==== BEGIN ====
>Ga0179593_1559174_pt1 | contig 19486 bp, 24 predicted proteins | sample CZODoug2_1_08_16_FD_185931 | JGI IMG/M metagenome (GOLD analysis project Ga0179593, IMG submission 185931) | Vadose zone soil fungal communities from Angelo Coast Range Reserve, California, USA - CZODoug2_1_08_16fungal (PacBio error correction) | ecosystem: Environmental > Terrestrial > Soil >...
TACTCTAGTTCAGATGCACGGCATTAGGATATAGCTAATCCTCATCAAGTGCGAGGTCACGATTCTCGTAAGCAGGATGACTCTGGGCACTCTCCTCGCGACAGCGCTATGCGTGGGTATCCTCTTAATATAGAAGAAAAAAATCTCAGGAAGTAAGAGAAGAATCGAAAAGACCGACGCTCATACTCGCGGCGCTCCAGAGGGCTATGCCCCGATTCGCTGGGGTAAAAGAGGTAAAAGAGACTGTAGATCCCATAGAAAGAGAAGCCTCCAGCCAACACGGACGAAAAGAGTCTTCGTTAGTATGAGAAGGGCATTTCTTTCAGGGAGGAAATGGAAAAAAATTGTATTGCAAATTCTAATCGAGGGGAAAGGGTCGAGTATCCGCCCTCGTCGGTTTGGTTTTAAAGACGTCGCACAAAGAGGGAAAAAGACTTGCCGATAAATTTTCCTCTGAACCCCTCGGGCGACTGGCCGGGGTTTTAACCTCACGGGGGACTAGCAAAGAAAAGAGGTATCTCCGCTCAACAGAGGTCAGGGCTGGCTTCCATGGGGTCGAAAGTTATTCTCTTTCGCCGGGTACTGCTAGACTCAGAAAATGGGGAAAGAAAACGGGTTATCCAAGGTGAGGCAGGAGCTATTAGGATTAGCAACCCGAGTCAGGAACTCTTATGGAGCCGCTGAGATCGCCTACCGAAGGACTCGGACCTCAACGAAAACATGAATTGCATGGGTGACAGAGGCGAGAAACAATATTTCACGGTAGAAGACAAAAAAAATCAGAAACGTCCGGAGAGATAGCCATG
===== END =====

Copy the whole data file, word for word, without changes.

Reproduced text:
>Ga0179593_1559174_pt1 | contig 19486 bp, 24 predicted proteins | sample CZODoug2_1_08_16_FD_185931 | JGI IMG/M metagenome (GOLD analysis project Ga0179593, IMG submission 185931) | Vadose zone soil fungal communities from Angelo Coast Range Reserve, California, USA - CZODoug2_1_08_16fungal (PacBio error correction) | ecosystem: Environmental > Terrestrial > Soil >...
TACTCTAGTTCAGATGCACGGCATTAGGATATAGCTAATCCTCATCAAGTGCGAGGTCACGATTCTCGTAAGCAGGATGACTCTGGGCACTCTCCTCGCGACAGCGCTATGCGTGGGTATCCTCTTAATATAGAAGAAAAAAATCTCAGGAAGTAAGAGAAGAATCGAAAAGACCGACGCTCATACTCGCGGCGCTCCAGAGGGCTATGCCCCGATTCGCTGGGGTAAAAGAGGTAAAAGAGACTGTAGATCCCATAGAAAGAGAAGCCTCCAGCCAACACGGACGAAAAGAGTCTTCGTTAGTATGAGAAGGGCATTTCTTTCAGGGAGGAAATGGAAAAAAATTGTATTGCAAATTCTAATCGAGGGGAAAGGGTCGAGTATCCGCCCTCGTCGGTTTGGTTTTAAAGACGTCGCACAAAGAGGGAAAAAGACTTGCCGATAAATTTTCCTCTGAACCCCTCGGGCGACTGGCCGGGGTTTTAACCTCACGGGGGACTAGCAAAGAAAAGAGGTATCTCCGCTCAACAGAGGTCAGGGCTGGCTTCCATGGGGTCGAAAGTTATTCTCTTTCGCCGGGTACTGCTAGACTCAGAAAATGGGGAAAGAAAACGGGTTATCCAAGGTGAGGCAGGAGCTATTAGGATTAGCAACCCGAGTCAGGAACTCTTATGGAGCCGCTGAGATCGCCTACCGAAGGACTCGGACCTCAACGAAAACATGAATTGCATGGGTGACAGAGGCGAGAAACAATATTTCACGGTAGAAGACAAAAAAAATCAGAAACGTCCGGAGAGATAGCCATG